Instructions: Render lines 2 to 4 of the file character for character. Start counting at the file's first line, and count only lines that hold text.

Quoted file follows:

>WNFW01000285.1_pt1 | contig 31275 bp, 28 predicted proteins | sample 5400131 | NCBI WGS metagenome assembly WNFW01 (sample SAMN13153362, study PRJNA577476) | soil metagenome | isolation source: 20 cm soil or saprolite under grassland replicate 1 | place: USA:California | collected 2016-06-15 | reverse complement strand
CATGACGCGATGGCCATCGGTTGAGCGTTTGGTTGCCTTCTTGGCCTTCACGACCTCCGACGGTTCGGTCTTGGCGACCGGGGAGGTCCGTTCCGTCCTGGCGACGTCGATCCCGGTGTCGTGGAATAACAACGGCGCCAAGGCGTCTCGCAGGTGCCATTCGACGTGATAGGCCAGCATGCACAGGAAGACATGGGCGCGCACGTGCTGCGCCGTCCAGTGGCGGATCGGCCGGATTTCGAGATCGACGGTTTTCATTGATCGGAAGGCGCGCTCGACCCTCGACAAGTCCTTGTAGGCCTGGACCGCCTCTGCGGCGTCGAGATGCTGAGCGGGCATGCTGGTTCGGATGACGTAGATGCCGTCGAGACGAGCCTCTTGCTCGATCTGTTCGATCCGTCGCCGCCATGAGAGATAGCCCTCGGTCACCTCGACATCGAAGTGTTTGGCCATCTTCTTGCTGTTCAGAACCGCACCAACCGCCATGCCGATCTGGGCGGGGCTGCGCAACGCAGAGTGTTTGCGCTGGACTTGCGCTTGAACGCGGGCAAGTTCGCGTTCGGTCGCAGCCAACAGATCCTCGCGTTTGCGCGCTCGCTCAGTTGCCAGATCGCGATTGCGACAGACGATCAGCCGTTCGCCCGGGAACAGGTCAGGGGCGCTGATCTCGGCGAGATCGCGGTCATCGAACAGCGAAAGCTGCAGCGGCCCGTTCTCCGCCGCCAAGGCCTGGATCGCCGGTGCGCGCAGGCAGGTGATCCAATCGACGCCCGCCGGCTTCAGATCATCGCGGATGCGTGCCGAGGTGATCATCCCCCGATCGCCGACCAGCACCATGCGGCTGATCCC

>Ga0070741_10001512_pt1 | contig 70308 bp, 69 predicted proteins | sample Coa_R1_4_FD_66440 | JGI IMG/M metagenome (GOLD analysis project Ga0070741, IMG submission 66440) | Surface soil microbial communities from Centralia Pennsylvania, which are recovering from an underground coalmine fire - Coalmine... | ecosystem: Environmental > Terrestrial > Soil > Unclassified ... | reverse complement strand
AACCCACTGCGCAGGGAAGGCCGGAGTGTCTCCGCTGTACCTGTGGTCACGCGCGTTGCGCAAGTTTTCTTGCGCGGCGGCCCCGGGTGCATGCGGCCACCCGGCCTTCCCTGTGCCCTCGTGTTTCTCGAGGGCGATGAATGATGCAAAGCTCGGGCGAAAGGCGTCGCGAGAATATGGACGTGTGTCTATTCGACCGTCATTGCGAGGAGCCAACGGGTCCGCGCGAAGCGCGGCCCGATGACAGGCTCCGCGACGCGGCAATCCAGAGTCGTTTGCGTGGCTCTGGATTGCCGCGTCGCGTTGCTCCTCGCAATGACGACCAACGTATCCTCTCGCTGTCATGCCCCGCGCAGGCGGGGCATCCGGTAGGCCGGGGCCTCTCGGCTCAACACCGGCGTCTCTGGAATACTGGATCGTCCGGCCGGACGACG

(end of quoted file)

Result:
CATGACGCGATGGCCATCGGTTGAGCGTTTGGTTGCCTTCTTGGCCTTCACGACCTCCGACGGTTCGGTCTTGGCGACCGGGGAGGTCCGTTCCGTCCTGGCGACGTCGATCCCGGTGTCGTGGAATAACAACGGCGCCAAGGCGTCTCGCAGGTGCCATTCGACGTGATAGGCCAGCATGCACAGGAAGACATGGGCGCGCACGTGCTGCGCCGTCCAGTGGCGGATCGGCCGGATTTCGAGATCGACGGTTTTCATTGATCGGAAGGCGCGCTCGACCCTCGACAAGTCCTTGTAGGCCTGGACCGCCTCTGCGGCGTCGAGATGCTGAGCGGGCATGCTGGTTCGGATGACGTAGATGCCGTCGAGACGAGCCTCTTGCTCGATCTGTTCGATCCGTCGCCGCCATGAGAGATAGCCCTCGGTCACCTCGACATCGAAGTGTTTGGCCATCTTCTTGCTGTTCAGAACCGCACCAACCGCCATGCCGATCTGGGCGGGGCTGCGCAACGCAGAGTGTTTGCGCTGGACTTGCGCTTGAACGCGGGCAAGTTCGCGTTCGGTCGCAGCCAACAGATCCTCGCGTTTGCGCGCTCGCTCAGTTGCCAGATCGCGATTGCGACAGACGATCAGCCGTTCGCCCGGGAACAGGTCAGGGGCGCTGATCTCGGCGAGATCGCGGTCATCGAACAGCGAAAGCTGCAGCGGCCCGTTCTCCGCCGCCAAGGCCTGGATCGCCGGTGCGCGCAGGCAGGTGATCCAATCGACGCCCGCCGGCTTCAGATCATCGCGGATGCGTGCCGAGGTGATCATCCCCCGATCGCCGACCAGCACCATGCGGCTGATCCC

>Ga0070741_10001512_pt1 | contig 70308 bp, 69 predicted proteins | sample Coa_R1_4_FD_66440 | JGI IMG/M metagenome (GOLD analysis project Ga0070741, IMG submission 66440) | Surface soil microbial communities from Centralia Pennsylvania, which are recovering from an underground coalmine fire - Coalmine... | ecosystem: Environmental > Terrestrial > Soil > Unclassified ... | reverse complement strand
AACCCACTGCGCAGGGAAGGCCGGAGTGTCTCCGCTGTACCTGTGGTCACGCGCGTTGCGCAAGTTTTCTTGCGCGGCGGCCCCGGGTGCATGCGGCCACCCGGCCTTCCCTGTGCCCTCGTGTTTCTCGAGGGCGATGAATGATGCAAAGCTCGGGCGAAAGGCGTCGCGAGAATATGGACGTGTGTCTATTCGACCGTCATTGCGAGGAGCCAACGGGTCCGCGCGAAGCGCGGCCCGATGACAGGCTCCGCGACGCGGCAATCCAGAGTCGTTTGCGTGGCTCTGGATTGCCGCGTCGCGTTGCTCCTCGCAATGACGACCAACGTATCCTCTCGCTGTCATGCCCCGCGCAGGCGGGGCATCCGGTAGGCCGGGGCCTCTCGGCTCAACACCGGCGTCTCTGGAATACTGGATCGTCCGGCCGGACGACG